It is a very common pattern in software development to start a new project in a highly uncertain and chaotic scenario surrounded by plenty of ideas of what features we might want to implement. In Data Science the problem is even more amplified by its nondeterministic nature. In the start-up of a Data Science project we not just don’t know what we are trying to implement, we also don’t know how to implement it and also under which circumstances that would be possible and correct.
This initial lack of structure often is manifested by an initial spike of unnecessary development and later in the project in the form of technical debts and unexplained inconsistencies. You might spend a lot of resources before to find out that the delivered solution simply does not fit the business nature of the problem.
In Agile Data Science the goal should not be producing charts and reports or hacky scripts calling some machine learning library. In Agile Data Science we want to iteratively build production-quality applications that solve the true business needs by extracting hidden knowledge from the data.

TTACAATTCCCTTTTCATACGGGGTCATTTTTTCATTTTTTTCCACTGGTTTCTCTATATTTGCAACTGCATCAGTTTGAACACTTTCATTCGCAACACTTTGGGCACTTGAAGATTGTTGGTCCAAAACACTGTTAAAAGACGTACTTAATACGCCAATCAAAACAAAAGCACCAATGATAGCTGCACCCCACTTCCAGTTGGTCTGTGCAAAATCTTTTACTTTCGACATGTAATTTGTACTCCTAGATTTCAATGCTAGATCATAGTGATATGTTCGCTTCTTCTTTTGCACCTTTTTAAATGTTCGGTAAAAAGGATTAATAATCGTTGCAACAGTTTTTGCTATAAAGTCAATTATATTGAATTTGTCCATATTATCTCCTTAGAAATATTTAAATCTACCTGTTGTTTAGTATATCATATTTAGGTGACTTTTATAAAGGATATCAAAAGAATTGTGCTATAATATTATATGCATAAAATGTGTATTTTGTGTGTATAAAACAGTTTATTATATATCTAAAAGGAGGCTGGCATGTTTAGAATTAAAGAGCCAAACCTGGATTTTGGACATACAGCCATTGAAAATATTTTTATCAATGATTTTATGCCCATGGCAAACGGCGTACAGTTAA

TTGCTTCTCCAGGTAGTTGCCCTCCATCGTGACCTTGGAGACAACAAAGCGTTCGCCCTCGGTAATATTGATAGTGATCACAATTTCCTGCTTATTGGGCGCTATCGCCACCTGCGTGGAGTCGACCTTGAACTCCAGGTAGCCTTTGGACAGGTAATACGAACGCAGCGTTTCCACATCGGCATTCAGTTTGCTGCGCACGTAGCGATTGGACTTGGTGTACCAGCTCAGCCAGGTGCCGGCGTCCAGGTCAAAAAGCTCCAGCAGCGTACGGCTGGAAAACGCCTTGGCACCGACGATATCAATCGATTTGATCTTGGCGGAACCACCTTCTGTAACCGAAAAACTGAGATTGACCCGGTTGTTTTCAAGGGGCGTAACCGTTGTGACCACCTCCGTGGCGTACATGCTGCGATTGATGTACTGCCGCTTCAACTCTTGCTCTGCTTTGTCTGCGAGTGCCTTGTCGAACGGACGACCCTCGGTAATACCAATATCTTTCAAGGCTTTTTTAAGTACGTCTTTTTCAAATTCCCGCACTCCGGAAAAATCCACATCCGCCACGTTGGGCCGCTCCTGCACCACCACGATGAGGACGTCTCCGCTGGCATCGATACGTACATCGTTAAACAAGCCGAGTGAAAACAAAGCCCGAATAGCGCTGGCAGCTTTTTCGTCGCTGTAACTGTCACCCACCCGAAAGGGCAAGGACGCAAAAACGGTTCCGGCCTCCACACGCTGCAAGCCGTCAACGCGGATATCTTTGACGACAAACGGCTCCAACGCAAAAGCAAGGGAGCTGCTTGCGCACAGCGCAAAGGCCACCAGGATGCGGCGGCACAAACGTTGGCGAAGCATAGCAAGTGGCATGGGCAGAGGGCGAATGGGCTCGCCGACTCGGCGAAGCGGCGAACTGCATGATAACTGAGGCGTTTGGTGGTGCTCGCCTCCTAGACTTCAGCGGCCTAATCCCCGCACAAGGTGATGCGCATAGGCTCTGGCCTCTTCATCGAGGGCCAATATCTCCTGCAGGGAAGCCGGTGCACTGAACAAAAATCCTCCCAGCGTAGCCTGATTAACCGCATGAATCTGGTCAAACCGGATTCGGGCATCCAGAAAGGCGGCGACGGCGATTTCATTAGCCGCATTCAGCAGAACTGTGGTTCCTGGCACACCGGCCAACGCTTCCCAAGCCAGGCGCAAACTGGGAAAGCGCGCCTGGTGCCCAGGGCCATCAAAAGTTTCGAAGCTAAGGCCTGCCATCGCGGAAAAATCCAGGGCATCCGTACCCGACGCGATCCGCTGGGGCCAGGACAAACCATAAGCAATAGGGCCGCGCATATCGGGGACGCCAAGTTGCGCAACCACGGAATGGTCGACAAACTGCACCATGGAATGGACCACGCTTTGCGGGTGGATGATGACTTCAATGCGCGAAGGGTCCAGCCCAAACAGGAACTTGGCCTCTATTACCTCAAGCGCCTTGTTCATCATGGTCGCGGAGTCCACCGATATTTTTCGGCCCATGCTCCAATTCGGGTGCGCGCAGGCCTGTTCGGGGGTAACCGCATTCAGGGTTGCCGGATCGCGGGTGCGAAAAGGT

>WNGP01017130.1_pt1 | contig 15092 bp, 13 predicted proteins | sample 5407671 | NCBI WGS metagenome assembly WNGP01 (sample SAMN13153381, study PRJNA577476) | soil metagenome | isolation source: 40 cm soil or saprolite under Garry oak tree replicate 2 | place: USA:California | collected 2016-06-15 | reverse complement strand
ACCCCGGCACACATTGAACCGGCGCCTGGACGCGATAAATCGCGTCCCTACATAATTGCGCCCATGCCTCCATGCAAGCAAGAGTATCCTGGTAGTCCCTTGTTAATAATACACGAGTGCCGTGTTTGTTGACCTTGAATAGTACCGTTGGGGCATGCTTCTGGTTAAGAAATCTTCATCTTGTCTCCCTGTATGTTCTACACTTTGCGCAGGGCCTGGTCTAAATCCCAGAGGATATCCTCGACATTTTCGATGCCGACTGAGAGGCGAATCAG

In this series of posts I would like to share some best practices and procedures for starting a novel Data Science project from scratch in a safe and efficient way. The preparation steps consist on a list of tasks to ideally perform before to write the first line of code for your model.
The main steps to cover are (in order):
- * The Evaluation Strategy <=
- The Initial Investigation
- The Simple Solution
- The ETL
- The Hypothesis-Driven Analysis (HDA)
- The Final Checklist
Even though it might look like the old-school Waterfall planning, I don’t aim to propose a strict checklist to perform in the declared order. I would rather like to share what I have learned in my experience as a Data Scientist and what I have seen doing from other colleagues. You might argue that having a list of 20 to-do predefined tasks is not Agile, and I would generally agree with that. Nevertheless, I do personally think that all of them shall be addressed (regardless of the order) as a preparation for the Agile development cycle specifically for a Data Science application.
The term “Iteration 0″ oughts to refer to that preparation stage and does not necessary mean all of the steps should happen in a single iteration. By following an Agile approach, we will probably split them into a few iterations and very likely incrementally revise/refactor some of them.